How many diehard synthpop fans do you think live in Canada? Maybe enough to crowd one Toronto club, plus a few enlightened Inuits and a caribou. Yet this half-frozen nation has given birth to perhaps the genre’s greatest Myspace-to-riches story in Valerie Poxleitner, known to her friends and fans as Lights.
At least, riches seem certain as she now releases her first LP, The Listening. The number of plays she enjoys on a daily basis give public approbation to her Juno Award and the various other acclaims she has racked up prior to pressing a record.
Beating The Listening to stores by a full month is Ocean Eyes, the major-label debut of Owl City (nee Adam Young). Born even further from the equator in the little town of Owatonna, MN, Young has experienced similar popularity and growth in response to self-sustained synthpop efforts. The two are seen by many as each other’s other-gendered counterpart.
Rumors of varying integrity have labeled Lights and Owl City friends, collaborators, sweethearts, and doppelgangers. What we know is that their homegrown brand of electronic melodies with softened, bubble-pop percussion and smooth, coasting vocals is catching on with the kids in every neighborhood.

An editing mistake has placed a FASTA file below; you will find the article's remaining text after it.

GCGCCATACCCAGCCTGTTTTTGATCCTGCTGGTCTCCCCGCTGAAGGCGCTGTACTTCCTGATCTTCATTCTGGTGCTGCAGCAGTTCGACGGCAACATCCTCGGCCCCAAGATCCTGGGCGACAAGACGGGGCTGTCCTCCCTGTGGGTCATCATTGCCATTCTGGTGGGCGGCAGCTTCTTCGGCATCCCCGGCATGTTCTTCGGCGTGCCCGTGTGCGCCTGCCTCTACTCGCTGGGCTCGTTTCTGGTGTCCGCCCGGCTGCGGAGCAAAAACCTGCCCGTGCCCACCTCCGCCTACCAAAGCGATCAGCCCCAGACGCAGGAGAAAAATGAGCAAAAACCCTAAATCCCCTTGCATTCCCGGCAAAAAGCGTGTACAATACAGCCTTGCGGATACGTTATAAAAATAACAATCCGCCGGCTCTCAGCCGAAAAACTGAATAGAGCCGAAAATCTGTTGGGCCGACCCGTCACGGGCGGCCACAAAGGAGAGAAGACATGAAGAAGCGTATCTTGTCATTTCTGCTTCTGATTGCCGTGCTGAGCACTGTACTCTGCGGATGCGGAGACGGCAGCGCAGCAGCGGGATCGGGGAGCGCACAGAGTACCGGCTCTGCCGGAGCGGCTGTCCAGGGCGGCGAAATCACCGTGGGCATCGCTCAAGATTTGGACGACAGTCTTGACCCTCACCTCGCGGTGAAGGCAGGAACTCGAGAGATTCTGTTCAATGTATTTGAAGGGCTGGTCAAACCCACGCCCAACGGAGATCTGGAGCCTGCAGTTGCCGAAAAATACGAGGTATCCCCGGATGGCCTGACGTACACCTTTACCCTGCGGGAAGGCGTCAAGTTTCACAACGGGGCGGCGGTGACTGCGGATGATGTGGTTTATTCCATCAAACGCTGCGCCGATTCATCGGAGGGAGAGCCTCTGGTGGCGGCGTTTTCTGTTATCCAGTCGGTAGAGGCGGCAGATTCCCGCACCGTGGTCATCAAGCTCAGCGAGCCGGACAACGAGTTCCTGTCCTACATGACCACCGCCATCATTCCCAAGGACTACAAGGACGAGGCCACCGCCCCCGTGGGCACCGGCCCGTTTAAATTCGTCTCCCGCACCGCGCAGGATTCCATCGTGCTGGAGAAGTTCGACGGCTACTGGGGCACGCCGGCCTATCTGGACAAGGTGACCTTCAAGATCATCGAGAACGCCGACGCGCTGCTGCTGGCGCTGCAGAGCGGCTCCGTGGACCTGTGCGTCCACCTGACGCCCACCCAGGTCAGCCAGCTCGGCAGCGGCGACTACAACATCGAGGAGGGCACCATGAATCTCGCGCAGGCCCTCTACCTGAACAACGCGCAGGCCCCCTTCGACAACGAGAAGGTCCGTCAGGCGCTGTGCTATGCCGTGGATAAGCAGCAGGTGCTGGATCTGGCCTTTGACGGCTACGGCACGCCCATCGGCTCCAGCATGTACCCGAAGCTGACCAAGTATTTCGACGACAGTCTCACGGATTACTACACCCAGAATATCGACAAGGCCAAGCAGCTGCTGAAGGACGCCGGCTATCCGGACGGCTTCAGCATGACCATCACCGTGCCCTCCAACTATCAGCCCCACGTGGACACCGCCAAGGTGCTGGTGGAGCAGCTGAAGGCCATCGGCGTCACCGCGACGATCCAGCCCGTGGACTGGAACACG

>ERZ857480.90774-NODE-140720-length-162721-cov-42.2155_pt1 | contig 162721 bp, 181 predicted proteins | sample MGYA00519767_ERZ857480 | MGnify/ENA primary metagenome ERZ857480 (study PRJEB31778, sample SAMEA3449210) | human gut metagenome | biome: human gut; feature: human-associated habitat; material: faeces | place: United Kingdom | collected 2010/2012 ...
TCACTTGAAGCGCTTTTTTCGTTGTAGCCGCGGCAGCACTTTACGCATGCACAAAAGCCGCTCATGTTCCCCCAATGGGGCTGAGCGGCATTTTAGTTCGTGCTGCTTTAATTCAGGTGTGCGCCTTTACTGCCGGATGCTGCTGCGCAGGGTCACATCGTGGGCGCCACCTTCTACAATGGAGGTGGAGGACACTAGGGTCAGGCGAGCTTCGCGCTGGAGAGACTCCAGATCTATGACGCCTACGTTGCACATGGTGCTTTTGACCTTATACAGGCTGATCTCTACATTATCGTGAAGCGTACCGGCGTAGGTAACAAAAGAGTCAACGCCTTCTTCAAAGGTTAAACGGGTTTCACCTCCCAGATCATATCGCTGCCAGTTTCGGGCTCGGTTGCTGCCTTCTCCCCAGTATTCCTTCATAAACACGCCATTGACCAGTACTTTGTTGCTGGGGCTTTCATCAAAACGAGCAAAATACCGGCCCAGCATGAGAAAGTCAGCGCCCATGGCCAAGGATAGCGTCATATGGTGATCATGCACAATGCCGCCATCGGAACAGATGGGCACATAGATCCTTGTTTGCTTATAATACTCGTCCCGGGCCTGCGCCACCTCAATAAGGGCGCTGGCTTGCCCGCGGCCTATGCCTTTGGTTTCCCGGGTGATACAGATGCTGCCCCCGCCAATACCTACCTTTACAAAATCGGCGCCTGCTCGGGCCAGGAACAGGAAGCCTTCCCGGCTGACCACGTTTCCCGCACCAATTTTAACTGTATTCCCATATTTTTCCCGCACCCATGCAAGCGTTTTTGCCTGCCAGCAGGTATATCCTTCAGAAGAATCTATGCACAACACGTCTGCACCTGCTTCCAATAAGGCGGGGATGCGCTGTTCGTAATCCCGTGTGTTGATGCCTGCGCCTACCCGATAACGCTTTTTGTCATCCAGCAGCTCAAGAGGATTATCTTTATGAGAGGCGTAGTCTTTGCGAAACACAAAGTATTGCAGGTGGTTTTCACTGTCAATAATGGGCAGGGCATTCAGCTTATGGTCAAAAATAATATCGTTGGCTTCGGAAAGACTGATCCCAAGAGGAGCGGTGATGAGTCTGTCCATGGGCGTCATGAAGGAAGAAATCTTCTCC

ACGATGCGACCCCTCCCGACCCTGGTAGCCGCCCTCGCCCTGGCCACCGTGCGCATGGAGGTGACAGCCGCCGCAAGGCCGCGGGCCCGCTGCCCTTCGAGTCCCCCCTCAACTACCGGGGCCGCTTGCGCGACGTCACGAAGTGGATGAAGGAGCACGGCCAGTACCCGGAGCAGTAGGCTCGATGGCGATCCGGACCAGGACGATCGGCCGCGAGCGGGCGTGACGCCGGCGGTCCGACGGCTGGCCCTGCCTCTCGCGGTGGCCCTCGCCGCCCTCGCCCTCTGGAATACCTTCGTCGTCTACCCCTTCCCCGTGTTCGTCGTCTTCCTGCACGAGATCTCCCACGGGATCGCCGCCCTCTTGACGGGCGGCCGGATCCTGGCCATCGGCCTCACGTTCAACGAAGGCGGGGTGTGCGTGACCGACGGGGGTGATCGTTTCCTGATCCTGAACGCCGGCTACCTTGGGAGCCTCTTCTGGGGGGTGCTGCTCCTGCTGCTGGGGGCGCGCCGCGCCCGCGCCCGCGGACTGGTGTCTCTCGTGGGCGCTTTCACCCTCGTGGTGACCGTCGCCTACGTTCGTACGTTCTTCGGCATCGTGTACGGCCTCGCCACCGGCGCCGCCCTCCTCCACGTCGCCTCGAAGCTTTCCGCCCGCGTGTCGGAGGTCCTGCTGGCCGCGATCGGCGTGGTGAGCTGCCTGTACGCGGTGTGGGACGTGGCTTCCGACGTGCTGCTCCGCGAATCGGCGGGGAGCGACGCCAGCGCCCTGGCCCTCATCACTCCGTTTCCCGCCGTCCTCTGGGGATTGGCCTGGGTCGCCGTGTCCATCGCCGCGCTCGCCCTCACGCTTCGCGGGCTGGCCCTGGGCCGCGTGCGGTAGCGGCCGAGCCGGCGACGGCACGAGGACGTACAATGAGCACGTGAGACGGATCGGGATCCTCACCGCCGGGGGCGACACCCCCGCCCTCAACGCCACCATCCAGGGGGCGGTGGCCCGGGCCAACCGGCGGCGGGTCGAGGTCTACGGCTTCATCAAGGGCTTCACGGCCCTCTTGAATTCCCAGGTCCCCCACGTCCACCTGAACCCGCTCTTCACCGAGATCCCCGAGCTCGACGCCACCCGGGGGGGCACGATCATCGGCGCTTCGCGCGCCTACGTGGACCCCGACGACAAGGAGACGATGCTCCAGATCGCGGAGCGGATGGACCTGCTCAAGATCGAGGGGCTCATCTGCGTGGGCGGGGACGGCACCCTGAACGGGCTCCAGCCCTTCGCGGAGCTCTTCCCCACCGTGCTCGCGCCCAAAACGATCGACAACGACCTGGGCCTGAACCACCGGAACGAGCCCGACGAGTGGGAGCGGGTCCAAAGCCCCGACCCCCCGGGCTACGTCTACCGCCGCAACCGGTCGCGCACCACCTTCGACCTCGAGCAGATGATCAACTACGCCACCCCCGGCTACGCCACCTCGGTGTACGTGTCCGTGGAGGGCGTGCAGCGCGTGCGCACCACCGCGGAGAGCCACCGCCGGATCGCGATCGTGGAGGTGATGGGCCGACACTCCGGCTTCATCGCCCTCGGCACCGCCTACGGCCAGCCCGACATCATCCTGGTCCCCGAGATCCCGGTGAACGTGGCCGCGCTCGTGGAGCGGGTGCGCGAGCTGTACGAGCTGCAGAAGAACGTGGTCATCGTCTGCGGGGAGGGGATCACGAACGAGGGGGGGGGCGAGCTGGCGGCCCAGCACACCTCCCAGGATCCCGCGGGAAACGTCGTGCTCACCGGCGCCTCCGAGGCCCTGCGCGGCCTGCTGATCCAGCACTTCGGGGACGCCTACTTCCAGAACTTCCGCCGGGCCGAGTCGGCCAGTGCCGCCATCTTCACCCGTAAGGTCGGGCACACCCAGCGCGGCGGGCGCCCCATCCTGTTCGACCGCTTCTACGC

As far as anyone seems to remember, the last softcore electronic artist to break into the mainstream so summa cum laude was The Postal Service. While their only LP, Give Up, was reported by Sub Pop to be the label’s most successful release since Bleach (it has since been surpassed by Flight of the Conchords), a single supporting tour is all the wake it generated. Some chatter has ensued, but passing years show further Postal Service tours and recordings to be dreams without wings.
There’s your overview. Here’s my problem.
Our generation has never had a mainstream affinity for the buzzes and whirs and padsynth drums of adventurous electronic artists. Naturally, the three crooners – or perhaps cooers – to break through are extensively sized up against each other. But as adorable as Lights and Owl City are, they are not The Postal Service.
The Postal Service is commonly referred to as a side project of Ben Gibbard, the face of indie wunderband Death Cab for Cutie. Despite the public’s impression, Gibbard is not Death Cab’s heart, soul, and guiding light. In particular, guitarist-cum-producer Chris Walla plays a large part in their writing process. And despite the fact that you hear Gibbard’s crystal pipes on every track of Give Up, it was not a solo effort. As educated as he is in sonic development, Gibbard does not have the right skill set to take a chisel to a synthesizer and carve out such an wondrously glitchy album.
The first Postal Service song was released two years before Give Up hit the shelves on an album called Life Is Full of Possibilities. If you’re confused, check Wikipedia, I’ll wait. Make sure you catch the artist name painted across the ambulance on the cover. That’s the guy who wrote all the other songs on Life Is Full of Possibilities, so we’ve got good reason to interpolate that Dntel is also responsible for – did you catch it, next to Ben Gibbard’s name? – (This Is) The Dream of Evan and Chan.